The Fair Housing Act is a federal law that prohibits housing discrimination based on your race, color, national origin, religion, sex, familial status, or disability.
What is prohibited?
No one may take the following actions because of your race, color, national origin, religion, sex, familial status, or handicap:
- Refuse to rent or sell housing or negotiate for housing
- Make housing unavailable or deny you housing
- Set different terms, conditions or privileges when selling or renting housing
- Provide different services or facilities when renting or selling housing
- Falsely deny that housing is available for inspection, sale, or rental
- Refuse to make a mortgage loan or provide information regarding loans
- Impose different terms or conditions on a mortgage loan
- Discriminate in appraising property
- Refuse to purchase a loan or set different terms and conditions for purchasing a loan
What type of housing does it cover?
Most types of housing are covered under the Fair Housing Act. The sale and rental of housing as well as mortgage lending are covered in most circumstances. However, in some cases there are types of housing which the Fair Housing Act does not apply. The Fair Housing Act may not apply to the following types of housing in some cases:
- Owner-occupied buildings with no more than four units,
- Single-family housing sold or rented without the use of a broker, and
- Housing operated by organizations and private clubs that limit occupancy to members.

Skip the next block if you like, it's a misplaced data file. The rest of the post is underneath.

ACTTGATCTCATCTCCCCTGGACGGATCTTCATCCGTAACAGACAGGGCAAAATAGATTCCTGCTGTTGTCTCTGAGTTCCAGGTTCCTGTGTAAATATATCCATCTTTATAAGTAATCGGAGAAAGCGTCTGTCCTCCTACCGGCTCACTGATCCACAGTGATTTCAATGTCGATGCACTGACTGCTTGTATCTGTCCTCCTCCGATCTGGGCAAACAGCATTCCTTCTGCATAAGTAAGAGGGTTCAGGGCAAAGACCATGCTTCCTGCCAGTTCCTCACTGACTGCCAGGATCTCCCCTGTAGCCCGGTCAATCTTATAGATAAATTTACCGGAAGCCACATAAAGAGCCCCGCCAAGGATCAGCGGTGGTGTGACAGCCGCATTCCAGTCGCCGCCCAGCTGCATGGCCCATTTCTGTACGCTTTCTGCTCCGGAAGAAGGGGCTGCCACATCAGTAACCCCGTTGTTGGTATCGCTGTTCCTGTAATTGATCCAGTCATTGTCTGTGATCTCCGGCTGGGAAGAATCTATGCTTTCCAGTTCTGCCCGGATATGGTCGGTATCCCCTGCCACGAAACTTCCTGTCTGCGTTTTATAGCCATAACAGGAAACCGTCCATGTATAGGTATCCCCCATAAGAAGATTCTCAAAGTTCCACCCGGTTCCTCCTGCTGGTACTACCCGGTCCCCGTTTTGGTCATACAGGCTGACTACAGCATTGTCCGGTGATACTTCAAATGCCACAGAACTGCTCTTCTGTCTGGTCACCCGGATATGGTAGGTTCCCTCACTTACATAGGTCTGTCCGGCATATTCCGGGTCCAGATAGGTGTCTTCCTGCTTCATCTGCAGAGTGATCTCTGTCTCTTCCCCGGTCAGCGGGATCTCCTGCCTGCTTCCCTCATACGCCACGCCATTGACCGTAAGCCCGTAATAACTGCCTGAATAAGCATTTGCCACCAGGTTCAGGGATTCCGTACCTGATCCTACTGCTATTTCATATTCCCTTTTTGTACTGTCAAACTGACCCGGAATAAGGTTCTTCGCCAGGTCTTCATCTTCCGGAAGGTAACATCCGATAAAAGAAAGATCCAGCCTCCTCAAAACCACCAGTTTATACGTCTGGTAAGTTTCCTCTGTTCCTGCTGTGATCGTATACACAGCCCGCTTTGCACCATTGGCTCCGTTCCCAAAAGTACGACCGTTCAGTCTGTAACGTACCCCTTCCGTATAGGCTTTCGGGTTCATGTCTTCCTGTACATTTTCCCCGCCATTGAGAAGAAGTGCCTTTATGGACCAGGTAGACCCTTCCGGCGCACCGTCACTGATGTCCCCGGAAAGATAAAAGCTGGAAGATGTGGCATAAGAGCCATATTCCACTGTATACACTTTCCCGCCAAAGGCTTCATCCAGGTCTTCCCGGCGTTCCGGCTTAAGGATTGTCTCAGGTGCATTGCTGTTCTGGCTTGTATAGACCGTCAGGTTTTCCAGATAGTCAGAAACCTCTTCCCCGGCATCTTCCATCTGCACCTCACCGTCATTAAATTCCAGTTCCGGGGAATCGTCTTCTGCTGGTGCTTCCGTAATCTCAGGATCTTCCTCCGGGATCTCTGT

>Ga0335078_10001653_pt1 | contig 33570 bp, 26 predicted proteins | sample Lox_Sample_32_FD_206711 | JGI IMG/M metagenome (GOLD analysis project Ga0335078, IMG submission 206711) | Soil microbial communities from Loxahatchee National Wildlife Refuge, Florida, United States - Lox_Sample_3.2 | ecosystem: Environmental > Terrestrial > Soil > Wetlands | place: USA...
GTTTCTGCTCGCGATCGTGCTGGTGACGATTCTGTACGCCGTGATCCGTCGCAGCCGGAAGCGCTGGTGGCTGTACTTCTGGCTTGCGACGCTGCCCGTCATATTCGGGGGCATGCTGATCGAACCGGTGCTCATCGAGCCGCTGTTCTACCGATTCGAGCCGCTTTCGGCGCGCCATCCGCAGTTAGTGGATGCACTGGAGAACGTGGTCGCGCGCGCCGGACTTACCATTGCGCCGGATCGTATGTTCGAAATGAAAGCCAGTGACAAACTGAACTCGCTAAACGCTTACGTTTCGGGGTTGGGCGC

Additional protection if you have a disability
If you or someone in your household have a physical or mental disability that substantially limits one or more major life activities, your landlord may not:
- Refuse to let you make reasonable modifications to your dwelling or common use areas, at your expense, if necessary for the disabled person to use the housing. (Where reasonable, the landlord may permit changes only if you agree to restore the property to its original condition when you move.)
- Refuse to make reasonable accommodations in rules, policies, practices or services if necessary for the disabled person to use the housing. For example: A building with a no pets policy must allow a visually impaired tenant to keep a guide dog.
Housing for families
Unless a building or community qualifies as housing for older persons, it may not discriminate based on familial status. That is, it may not discriminate against families in which one or more children under 18 live with:
- A parent
- A person who has legal custody of the child or children or
- The designee of the parent or legal custodian, with the parent or custodian’s written permission.
Familial status protections also applies to pregnant women and anyone securing legal custody of a child under 18.
Some housing designated primarily for older persons is exempt from the prohibition against discrimination based on familial status. Housing for older persons is exempt if:
- It is occupied solely by persons who are 62 or older, or
- It houses at least one person who is 55 or older in at least 80 percent of the occupied units, and adheres to a policy that demonstrates an intent to house persons who are 55 or older, or
- The HUD Secretary has determined that it is specifically designed for and occupied by elderly persons under a Federal, State, or local government program.
Making a complaint to HUD
If you think your rights have been violated, you can make a complaint to HUD. HUD may provide assistance if you think your rights have been violated and you have been subject to housing discrimination. You have one year after an alleged violation to file a complaint with HUD, but HUD encourages people to file complaints as soon as possible.
Click here to file a complaint with HUD and follow HUD’s instructions for filing a complaint.
This information is adapted from HUD’s website. For more information on Fair Housing, click here to visit HUD’s Fair Housing website.